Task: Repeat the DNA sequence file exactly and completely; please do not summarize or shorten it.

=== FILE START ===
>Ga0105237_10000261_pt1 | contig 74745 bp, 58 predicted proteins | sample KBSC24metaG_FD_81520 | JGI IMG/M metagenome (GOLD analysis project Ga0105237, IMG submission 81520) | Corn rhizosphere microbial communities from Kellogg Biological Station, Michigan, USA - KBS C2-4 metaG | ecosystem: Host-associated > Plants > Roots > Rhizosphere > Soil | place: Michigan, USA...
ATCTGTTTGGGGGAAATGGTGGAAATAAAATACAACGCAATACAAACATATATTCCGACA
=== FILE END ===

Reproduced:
>Ga0105237_10000261_pt1 | contig 74745 bp, 58 predicted proteins | sample KBSC24metaG_FD_81520 | JGI IMG/M metagenome (GOLD analysis project Ga0105237, IMG submission 81520) | Corn rhizosphere microbial communities from Kellogg Biological Station, Michigan, USA - KBS C2-4 metaG | ecosystem: Host-associated > Plants > Roots > Rhizosphere > Soil | place: Michigan, USA...
ATCTGTTTGGGGGAAATGGTGGAAATAAAATACAACGCAATACAAACATATATTCCGACA